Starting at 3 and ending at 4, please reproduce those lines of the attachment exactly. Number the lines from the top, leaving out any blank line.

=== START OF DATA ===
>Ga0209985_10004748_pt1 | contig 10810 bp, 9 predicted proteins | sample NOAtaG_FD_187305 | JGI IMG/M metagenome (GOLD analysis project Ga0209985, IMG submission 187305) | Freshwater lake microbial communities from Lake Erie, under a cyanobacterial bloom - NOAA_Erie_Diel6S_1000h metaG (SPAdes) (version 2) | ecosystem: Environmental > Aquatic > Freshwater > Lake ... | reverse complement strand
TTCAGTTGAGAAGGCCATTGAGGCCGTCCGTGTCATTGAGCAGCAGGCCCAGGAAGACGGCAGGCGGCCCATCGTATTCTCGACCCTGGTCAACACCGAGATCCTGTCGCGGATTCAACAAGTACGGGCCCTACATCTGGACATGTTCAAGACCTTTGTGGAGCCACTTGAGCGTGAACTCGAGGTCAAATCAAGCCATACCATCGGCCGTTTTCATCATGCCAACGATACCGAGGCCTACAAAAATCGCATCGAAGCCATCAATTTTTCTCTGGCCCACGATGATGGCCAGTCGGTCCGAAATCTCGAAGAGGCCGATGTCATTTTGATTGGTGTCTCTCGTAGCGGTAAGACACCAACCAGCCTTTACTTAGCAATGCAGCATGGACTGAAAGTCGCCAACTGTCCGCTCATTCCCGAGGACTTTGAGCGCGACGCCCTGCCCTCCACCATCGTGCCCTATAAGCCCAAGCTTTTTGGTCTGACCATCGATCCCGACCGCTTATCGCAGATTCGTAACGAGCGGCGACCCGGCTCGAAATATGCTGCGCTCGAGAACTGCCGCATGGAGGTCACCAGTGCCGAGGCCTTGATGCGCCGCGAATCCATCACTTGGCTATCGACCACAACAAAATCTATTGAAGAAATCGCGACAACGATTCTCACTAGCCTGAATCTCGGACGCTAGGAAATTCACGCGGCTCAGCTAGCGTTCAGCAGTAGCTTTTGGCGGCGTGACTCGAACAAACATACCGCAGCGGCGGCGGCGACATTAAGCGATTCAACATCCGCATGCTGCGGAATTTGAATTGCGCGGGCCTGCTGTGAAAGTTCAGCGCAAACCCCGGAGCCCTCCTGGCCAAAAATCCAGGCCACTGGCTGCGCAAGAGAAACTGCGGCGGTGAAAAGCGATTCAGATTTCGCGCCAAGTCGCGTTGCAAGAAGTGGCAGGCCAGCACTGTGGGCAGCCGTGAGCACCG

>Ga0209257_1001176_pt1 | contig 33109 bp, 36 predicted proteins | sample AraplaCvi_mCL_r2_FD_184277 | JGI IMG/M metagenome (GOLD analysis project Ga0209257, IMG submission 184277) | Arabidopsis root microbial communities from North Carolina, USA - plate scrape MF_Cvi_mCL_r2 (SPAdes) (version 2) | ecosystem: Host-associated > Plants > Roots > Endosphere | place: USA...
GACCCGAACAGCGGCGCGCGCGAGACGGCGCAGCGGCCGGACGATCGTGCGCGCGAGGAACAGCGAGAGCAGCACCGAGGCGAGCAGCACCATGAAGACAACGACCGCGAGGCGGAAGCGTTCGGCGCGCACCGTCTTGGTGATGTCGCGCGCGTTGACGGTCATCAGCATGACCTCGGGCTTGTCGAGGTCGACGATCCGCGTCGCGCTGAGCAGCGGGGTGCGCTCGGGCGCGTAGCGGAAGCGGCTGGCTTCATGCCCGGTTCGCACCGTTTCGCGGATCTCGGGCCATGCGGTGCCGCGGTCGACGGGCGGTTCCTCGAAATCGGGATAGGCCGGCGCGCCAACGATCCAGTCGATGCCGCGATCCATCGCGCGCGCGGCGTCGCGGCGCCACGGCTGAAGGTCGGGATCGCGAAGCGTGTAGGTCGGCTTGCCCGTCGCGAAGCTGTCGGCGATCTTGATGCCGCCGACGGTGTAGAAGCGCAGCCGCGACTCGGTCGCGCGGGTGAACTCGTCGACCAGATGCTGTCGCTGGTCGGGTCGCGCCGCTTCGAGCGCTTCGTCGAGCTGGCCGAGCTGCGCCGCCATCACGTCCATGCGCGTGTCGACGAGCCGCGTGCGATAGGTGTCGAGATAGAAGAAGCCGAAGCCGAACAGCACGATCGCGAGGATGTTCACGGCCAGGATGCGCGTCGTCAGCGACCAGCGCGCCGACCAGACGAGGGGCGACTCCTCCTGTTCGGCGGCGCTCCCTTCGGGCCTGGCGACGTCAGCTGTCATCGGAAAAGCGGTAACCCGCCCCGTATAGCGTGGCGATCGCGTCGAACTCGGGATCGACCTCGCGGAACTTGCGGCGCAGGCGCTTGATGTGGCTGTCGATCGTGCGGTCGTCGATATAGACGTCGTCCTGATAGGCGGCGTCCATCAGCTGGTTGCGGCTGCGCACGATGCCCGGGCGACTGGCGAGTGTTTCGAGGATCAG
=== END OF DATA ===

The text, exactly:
>Ga0209257_1001176_pt1 | contig 33109 bp, 36 predicted proteins | sample AraplaCvi_mCL_r2_FD_184277 | JGI IMG/M metagenome (GOLD analysis project Ga0209257, IMG submission 184277) | Arabidopsis root microbial communities from North Carolina, USA - plate scrape MF_Cvi_mCL_r2 (SPAdes) (version 2) | ecosystem: Host-associated > Plants > Roots > Endosphere | place: USA...
GACCCGAACAGCGGCGCGCGCGAGACGGCGCAGCGGCCGGACGATCGTGCGCGCGAGGAACAGCGAGAGCAGCACCGAGGCGAGCAGCACCATGAAGACAACGACCGCGAGGCGGAAGCGTTCGGCGCGCACCGTCTTGGTGATGTCGCGCGCGTTGACGGTCATCAGCATGACCTCGGGCTTGTCGAGGTCGACGATCCGCGTCGCGCTGAGCAGCGGGGTGCGCTCGGGCGCGTAGCGGAAGCGGCTGGCTTCATGCCCGGTTCGCACCGTTTCGCGGATCTCGGGCCATGCGGTGCCGCGGTCGACGGGCGGTTCCTCGAAATCGGGATAGGCCGGCGCGCCAACGATCCAGTCGATGCCGCGATCCATCGCGCGCGCGGCGTCGCGGCGCCACGGCTGAAGGTCGGGATCGCGAAGCGTGTAGGTCGGCTTGCCCGTCGCGAAGCTGTCGGCGATCTTGATGCCGCCGACGGTGTAGAAGCGCAGCCGCGACTCGGTCGCGCGGGTGAACTCGTCGACCAGATGCTGTCGCTGGTCGGGTCGCGCCGCTTCGAGCGCTTCGTCGAGCTGGCCGAGCTGCGCCGCCATCACGTCCATGCGCGTGTCGACGAGCCGCGTGCGATAGGTGTCGAGATAGAAGAAGCCGAAGCCGAACAGCACGATCGCGAGGATGTTCACGGCCAGGATGCGCGTCGTCAGCGACCAGCGCGCCGACCAGACGAGGGGCGACTCCTCCTGTTCGGCGGCGCTCCCTTCGGGCCTGGCGACGTCAGCTGTCATCGGAAAAGCGGTAACCCGCCCCGTATAGCGTGGCGATCGCGTCGAACTCGGGATCGACCTCGCGGAACTTGCGGCGCAGGCGCTTGATGTGGCTGTCGATCGTGCGGTCGTCGATATAGACGTCGTCCTGATAGGCGGCGTCCATCAGCTGGTTGCGGCTGCGCACGATGCCCGGGCGACTGGCGAGTGTTTCGAGGATCAG